They’re very humble. But what I what I think they don’t see why that’s a blessing and a curse or double-edged sword is because the rest of the general population sees you guys. It’s like, omniscient. And whenever the doctor says it’s final, so if the doctor says take lipid poor, it’s over. I don’t, I don’t need to fix myself, I just need to pick the pill. And the medicine fixes everything.

I’ll even add to that, that, you know, Dr. George, I don’t have a client, or I hate talking absolutes, but I would say 80% of my clients are on zero medication, or they’re on a ton of medications. Because once you take one you go, it fixes everything. And then you just continue to take medication. So I guess, you know, that was a long-winded way of saying, do we need the medical community to really be leading this March rather than just the general population?

Vimal George: Um, you know, I think so, to some extent, you know, of course, that advice of healthy diet and exercise are, are definitely the fundamental pillars of good healthy living. And so, you know, you can’t get around a bit, you know, it’s not like you can skip that part, right. So that that’s still fundamentally important, but there are some real impediments to to it for most people to be able to implement that in their lifestyle, right? Again, if they are in, stuck in, they’re tied to a desk, eight to five, and, you know, plus traffic to and from work.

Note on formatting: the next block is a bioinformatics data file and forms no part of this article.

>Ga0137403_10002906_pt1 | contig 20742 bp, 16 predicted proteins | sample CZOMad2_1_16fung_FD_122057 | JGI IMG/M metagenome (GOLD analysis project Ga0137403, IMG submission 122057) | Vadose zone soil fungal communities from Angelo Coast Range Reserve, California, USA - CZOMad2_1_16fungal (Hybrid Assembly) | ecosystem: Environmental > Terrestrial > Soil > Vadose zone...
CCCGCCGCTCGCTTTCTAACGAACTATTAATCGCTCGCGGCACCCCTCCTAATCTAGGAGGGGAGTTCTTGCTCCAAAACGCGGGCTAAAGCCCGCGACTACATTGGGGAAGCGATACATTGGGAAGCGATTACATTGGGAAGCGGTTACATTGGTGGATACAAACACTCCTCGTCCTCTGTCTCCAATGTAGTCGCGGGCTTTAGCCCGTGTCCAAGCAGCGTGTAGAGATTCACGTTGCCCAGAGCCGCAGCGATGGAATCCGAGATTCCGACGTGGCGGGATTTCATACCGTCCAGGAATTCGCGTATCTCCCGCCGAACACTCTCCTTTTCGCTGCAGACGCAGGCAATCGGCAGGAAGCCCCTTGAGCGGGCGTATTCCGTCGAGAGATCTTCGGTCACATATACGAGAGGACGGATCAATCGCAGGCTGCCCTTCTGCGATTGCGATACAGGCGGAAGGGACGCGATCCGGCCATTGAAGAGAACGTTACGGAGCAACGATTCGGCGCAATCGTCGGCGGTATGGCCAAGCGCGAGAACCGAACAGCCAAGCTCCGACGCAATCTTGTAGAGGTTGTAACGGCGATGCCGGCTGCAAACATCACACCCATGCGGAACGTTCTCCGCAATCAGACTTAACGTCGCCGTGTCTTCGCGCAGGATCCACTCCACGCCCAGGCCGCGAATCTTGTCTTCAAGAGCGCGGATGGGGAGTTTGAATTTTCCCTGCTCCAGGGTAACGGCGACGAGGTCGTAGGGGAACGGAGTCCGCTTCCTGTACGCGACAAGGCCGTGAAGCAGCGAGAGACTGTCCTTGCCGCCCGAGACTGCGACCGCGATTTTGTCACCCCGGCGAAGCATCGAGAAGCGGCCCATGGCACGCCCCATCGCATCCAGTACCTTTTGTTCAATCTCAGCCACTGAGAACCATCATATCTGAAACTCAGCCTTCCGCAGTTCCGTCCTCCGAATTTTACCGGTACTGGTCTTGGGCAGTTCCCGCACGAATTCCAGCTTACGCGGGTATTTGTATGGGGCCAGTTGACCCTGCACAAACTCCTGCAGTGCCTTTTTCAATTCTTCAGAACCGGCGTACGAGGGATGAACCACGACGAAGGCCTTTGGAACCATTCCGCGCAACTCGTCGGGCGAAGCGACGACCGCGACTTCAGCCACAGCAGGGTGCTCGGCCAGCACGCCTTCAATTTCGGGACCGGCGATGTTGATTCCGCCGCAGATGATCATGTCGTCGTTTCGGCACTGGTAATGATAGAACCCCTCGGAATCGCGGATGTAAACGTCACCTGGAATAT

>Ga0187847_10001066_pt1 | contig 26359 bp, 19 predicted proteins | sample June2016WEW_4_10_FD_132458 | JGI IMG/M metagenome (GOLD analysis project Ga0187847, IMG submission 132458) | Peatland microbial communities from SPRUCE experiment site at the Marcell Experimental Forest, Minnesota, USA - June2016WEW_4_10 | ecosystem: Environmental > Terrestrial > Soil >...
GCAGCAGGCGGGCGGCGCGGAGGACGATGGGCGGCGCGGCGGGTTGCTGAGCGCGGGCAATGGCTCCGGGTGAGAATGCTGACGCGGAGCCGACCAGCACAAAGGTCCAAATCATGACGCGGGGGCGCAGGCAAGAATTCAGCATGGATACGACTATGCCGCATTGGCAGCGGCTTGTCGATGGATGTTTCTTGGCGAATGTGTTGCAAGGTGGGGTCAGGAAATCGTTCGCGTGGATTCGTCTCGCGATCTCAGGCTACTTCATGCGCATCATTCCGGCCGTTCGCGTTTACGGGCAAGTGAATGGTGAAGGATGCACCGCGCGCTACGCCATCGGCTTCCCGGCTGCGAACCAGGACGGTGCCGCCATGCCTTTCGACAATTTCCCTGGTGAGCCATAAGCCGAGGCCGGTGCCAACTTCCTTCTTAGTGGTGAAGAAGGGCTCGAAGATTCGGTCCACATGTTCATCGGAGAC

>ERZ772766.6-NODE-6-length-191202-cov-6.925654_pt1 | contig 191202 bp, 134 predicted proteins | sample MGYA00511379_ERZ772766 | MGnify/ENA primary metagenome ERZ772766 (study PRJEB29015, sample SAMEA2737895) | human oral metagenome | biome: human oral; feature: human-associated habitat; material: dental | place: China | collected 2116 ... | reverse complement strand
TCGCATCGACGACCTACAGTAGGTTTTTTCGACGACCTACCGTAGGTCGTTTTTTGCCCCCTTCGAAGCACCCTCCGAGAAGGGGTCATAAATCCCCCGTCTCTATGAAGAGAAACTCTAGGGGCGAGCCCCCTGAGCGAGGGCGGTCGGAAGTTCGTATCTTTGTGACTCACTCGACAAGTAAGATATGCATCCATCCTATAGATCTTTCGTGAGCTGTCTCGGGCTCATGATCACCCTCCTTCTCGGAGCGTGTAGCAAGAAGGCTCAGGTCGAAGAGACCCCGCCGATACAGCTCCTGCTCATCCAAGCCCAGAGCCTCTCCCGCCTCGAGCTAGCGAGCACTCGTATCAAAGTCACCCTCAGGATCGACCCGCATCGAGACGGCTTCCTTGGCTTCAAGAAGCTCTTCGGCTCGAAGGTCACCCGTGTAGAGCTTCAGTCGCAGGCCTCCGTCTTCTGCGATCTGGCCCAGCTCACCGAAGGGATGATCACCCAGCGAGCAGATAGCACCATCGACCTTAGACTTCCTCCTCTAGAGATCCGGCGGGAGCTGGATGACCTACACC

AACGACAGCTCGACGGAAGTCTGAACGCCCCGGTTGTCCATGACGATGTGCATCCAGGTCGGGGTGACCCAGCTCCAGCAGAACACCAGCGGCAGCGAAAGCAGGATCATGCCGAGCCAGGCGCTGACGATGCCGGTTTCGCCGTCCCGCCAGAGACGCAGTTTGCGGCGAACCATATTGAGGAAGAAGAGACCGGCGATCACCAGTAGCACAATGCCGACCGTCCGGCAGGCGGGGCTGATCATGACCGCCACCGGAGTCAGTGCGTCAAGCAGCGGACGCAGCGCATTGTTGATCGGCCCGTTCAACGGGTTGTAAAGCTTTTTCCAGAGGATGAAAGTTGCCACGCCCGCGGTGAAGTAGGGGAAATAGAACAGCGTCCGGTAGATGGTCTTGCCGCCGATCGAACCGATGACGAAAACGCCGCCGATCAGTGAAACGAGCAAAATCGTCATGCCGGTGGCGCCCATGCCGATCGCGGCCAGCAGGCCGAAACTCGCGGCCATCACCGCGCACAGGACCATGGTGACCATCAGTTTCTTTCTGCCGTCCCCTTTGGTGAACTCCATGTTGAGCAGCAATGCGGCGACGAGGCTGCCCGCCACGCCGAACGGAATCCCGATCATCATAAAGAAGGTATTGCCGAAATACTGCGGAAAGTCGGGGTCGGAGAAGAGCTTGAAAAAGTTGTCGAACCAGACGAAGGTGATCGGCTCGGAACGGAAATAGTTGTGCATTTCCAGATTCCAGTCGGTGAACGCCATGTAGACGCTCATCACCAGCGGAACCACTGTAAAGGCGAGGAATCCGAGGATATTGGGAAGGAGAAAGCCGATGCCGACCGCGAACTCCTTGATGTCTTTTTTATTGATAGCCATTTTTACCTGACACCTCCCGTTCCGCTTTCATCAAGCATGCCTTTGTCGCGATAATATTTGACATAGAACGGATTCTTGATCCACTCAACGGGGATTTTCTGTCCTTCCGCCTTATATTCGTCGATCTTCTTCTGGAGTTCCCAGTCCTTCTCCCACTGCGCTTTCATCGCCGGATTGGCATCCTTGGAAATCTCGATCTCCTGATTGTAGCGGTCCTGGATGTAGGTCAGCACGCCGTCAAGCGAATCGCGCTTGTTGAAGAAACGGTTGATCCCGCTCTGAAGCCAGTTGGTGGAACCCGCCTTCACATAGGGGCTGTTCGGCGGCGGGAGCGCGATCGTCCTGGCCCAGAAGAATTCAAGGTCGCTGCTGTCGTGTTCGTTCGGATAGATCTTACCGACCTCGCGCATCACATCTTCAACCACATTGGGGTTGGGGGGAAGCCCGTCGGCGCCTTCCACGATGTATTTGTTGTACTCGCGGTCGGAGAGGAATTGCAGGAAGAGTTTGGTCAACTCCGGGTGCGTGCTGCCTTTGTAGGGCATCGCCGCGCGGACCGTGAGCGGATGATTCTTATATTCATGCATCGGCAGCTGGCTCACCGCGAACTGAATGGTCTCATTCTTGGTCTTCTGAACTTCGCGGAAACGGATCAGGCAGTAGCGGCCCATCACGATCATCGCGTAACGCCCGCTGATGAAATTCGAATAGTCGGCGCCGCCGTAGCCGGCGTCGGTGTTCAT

You know, oftentimes, most of my patients I tried to talk about this, they have good intentions, they’ll say, Hey, I’m going to be I’m going to definitely follow through on the healthy diet exercise. But they come back and it just doesn’t get implemented. Because you know, they, they’re in a rush oftentimes, they don’t have time to prepare a nourishing dinner. Lunch is often on the go breakfast if anything if they get to practice it’s breakfast taco or a coffee. You know, they just they don’t there’s not enough time for real nourishing food. And so you know, combined with the sedentary lifestyle, This is really a health hazard in a way that a lot of folks don’t recognize and appreciate.

Steve Washuta: Yeah, there’s a work life balance problem that goes on in life now more so than ever, to the point where people are burning out. And I think part of the issue is what you said before, I think some people just can’t afford to not have the next paycheck. And that’s a problem.

But then we have to look, not only I think people tend to not look externally, also, wouldn’t you say in the book and say, Where can I cut from? Do I need to live this lifestyle? Do I need to live in this big of a house? Can I cut from other areas to have a healthier work-life balance, which in turn means that I’m eating the right foods, my body’s healthier, I don’t have to worry about chronic diseases, and all of these things sort of snowball together to make you a happier, healthier person. And that’s really the thesis of the book. That’s right.